Bornman, P C; Beckingham, I J; Krige, J E

2000-12-01

346

Pharmacological blockade of the MaxiK channel attenuates experimental acute pancreatitis and associated lung injury in rats.  

PubMed

Increasing evidence has recently demonstrated that soluble heparan sulfate (HS), a degradation product of extracellular matrix produced by elastase, plays a key role in the aggravation of acute pancreatitis (AP) and associated lung injury. However little is known about the detailed mechanism underlying HS-induced inflammatory cascade. Our previous work has provided a valuable clue that a large-conductance K(+) channel (MaxiK) was involved in the HS-stimulated activation of murine macrophages. Here we attempted to ask whether pharmacological inhibition of the MaxiK channel will exert beneficial effects on the treatment of AP and secondary lung injury. The protective effects of paxilline, a specific blocker of MaxiK, on rats against sodium taurocholate induced AP were evaluated. Our data showed that paxilline substantially attenuated AP and resultant lung injury, mainly by limiting the burst of inflammatory responses, as proven by decreased plasma concentrations of tumor necrosis factor-? and macrophage inflammatory protein-2, together with unimpaired pancreatic enzyme activities in rats suffering from AP. Compared with the therapeutic administration, pre-treatment of paxilline showed superior potential to slow down the progress of AP. Furthermore, AP rats received paxilline exhibited improved histopathologic alterations both in the pancreas and the lungs, and even lower lung MPO activity. Taken together, our study provides evidence that MaxiK is involved in the spread of inflammatory responses and the following lung injury during the attack of AP, indicating that this ion channel is a promising candidate as a therapeutic target for AP. PMID:24836752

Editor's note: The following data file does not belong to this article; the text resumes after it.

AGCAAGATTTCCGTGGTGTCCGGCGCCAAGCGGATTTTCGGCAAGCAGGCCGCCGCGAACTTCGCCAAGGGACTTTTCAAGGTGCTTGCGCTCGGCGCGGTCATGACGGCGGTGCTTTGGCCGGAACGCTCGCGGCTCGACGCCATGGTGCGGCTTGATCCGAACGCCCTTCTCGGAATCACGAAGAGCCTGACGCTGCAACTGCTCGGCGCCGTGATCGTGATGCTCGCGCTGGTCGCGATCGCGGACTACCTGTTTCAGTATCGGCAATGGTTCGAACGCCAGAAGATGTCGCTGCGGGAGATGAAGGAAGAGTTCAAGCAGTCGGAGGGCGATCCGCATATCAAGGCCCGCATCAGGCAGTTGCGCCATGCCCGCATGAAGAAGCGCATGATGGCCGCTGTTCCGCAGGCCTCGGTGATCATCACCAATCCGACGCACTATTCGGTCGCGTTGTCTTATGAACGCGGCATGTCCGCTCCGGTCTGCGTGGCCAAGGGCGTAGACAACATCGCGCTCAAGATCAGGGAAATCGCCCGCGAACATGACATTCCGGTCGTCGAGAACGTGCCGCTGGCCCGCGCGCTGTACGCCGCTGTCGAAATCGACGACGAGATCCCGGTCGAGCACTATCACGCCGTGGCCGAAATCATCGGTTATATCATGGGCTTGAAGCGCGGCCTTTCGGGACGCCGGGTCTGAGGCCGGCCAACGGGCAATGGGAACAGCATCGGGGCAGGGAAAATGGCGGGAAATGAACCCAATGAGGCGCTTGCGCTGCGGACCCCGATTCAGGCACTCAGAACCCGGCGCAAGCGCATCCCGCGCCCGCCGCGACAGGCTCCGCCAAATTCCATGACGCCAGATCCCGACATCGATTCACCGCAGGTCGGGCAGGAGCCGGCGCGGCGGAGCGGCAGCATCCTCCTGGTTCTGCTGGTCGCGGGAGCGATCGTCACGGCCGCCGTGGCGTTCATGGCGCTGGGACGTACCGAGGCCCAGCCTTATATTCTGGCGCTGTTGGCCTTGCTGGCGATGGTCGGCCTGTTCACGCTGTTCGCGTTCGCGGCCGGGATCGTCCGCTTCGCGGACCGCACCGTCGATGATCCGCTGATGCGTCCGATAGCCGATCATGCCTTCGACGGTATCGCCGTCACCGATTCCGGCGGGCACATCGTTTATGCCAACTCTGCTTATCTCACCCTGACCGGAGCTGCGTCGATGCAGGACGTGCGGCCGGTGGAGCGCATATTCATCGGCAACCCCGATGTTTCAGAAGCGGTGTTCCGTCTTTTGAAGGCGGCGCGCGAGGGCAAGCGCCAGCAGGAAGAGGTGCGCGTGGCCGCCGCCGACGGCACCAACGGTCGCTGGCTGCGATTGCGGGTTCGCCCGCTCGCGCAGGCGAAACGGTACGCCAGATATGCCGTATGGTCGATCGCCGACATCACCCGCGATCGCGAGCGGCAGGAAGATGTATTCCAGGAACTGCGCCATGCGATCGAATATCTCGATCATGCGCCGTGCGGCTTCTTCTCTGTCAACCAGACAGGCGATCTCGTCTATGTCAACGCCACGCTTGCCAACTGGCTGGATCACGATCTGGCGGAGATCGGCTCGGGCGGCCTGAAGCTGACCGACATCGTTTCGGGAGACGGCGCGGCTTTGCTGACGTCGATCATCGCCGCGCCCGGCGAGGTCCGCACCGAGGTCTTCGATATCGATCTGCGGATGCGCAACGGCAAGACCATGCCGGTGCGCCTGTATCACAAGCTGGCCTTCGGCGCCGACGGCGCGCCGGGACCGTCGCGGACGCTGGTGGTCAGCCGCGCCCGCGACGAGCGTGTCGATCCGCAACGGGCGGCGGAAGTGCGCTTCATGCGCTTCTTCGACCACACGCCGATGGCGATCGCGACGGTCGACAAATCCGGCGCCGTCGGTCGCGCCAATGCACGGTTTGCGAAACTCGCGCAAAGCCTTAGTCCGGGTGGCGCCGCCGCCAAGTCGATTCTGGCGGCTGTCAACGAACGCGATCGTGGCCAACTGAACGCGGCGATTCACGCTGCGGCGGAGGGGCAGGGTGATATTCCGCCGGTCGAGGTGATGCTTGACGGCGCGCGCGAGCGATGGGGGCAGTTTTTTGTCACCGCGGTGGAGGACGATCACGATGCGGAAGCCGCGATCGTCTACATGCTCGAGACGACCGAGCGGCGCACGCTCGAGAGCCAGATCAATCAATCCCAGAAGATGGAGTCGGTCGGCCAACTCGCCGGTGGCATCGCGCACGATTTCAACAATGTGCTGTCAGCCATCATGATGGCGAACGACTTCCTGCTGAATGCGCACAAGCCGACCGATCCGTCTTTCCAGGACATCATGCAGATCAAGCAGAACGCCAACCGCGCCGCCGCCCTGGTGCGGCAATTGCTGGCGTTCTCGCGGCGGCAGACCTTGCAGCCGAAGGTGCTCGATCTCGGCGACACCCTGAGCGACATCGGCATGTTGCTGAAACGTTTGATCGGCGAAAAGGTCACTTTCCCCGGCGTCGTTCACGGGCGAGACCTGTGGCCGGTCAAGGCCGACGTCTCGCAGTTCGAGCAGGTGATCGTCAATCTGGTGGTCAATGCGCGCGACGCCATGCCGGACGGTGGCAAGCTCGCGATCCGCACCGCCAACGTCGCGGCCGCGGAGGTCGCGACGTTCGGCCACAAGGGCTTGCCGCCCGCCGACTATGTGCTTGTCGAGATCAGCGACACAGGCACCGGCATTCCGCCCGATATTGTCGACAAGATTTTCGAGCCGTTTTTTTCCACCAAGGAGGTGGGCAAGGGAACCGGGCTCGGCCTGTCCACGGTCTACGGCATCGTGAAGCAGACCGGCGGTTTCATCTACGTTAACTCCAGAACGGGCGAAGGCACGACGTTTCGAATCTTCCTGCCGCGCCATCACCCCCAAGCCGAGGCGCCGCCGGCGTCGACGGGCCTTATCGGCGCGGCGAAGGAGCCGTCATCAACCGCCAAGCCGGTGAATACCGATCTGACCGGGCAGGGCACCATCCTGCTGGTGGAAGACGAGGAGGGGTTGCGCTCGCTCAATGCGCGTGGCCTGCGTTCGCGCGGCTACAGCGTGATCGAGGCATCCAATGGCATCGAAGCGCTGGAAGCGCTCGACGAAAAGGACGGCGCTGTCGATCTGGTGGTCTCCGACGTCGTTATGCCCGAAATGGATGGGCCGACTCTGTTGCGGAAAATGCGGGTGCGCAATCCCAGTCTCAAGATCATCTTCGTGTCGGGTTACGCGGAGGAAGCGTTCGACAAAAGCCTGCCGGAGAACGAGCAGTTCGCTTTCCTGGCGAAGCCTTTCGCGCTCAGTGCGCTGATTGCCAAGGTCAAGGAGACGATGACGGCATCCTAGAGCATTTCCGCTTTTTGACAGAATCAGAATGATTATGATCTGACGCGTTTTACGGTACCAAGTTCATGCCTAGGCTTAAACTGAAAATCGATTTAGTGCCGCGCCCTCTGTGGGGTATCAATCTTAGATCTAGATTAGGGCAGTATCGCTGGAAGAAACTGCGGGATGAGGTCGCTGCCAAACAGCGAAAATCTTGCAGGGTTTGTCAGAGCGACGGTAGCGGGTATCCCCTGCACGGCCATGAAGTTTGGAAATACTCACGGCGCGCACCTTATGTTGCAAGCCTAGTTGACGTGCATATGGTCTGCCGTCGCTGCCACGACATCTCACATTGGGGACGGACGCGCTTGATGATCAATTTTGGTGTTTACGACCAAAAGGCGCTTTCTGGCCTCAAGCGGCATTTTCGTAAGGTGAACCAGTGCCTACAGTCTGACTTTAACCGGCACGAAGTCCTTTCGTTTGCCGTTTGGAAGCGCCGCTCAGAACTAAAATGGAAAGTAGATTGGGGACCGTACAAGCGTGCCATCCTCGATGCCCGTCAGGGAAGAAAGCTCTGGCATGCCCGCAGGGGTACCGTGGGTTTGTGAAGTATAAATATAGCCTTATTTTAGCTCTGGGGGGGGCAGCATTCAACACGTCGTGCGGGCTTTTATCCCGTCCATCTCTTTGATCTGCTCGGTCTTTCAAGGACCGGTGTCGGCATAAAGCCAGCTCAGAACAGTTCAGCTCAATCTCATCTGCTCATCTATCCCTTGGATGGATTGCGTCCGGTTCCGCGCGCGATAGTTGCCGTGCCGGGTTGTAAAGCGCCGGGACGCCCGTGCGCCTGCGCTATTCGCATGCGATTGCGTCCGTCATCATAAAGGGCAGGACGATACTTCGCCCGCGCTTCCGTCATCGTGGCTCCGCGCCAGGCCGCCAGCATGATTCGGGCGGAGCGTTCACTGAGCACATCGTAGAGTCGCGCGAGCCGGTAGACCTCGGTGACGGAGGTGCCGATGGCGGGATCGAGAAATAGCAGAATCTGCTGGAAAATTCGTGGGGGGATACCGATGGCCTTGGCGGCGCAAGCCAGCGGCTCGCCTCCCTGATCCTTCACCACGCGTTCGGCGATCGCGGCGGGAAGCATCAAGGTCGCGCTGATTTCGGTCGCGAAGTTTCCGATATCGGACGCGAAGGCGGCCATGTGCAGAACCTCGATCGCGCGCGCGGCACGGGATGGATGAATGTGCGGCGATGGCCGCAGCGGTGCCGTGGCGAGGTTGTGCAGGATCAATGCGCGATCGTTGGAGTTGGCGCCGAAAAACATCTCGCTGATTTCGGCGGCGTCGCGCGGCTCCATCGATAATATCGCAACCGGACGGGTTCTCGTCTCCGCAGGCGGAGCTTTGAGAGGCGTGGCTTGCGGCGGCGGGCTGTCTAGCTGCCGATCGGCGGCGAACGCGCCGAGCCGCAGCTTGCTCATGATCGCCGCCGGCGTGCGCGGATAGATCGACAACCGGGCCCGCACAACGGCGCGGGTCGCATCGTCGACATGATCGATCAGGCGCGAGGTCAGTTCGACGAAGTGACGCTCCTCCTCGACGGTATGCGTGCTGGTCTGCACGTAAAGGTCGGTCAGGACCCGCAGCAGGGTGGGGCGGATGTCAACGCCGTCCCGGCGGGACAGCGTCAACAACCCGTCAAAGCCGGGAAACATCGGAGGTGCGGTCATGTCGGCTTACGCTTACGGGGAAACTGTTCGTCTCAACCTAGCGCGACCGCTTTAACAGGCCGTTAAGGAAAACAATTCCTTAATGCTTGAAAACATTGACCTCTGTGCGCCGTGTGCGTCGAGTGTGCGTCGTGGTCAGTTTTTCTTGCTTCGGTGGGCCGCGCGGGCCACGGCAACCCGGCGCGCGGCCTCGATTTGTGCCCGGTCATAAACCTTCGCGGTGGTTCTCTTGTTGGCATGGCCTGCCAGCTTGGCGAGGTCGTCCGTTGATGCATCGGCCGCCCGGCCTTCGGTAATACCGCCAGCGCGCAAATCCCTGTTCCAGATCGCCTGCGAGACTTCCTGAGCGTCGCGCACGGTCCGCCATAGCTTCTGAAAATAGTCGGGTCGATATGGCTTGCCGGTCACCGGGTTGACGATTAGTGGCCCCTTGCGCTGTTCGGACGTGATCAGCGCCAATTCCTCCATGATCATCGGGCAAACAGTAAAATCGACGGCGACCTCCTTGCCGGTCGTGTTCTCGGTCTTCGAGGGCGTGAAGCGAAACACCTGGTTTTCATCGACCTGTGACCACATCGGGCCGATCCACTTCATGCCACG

Ren, Jian-Dong; Xing, Yong-Jun; Fan, Kai-Hua; Yu, Bo-Tao; Jin, Wei-Hua; Jiang, Yan; Jing, Li; Wu, Xue-Chai; Wang, Shi-Hua; Wu, Juan; Chen, Hua

2014-07-01

347

Exogenous Glucose Administration Impairs Glucose Tolerance and Pancreatic Insulin Secretion during Acute Sepsis in Non-Diabetic Mice  

PubMed Central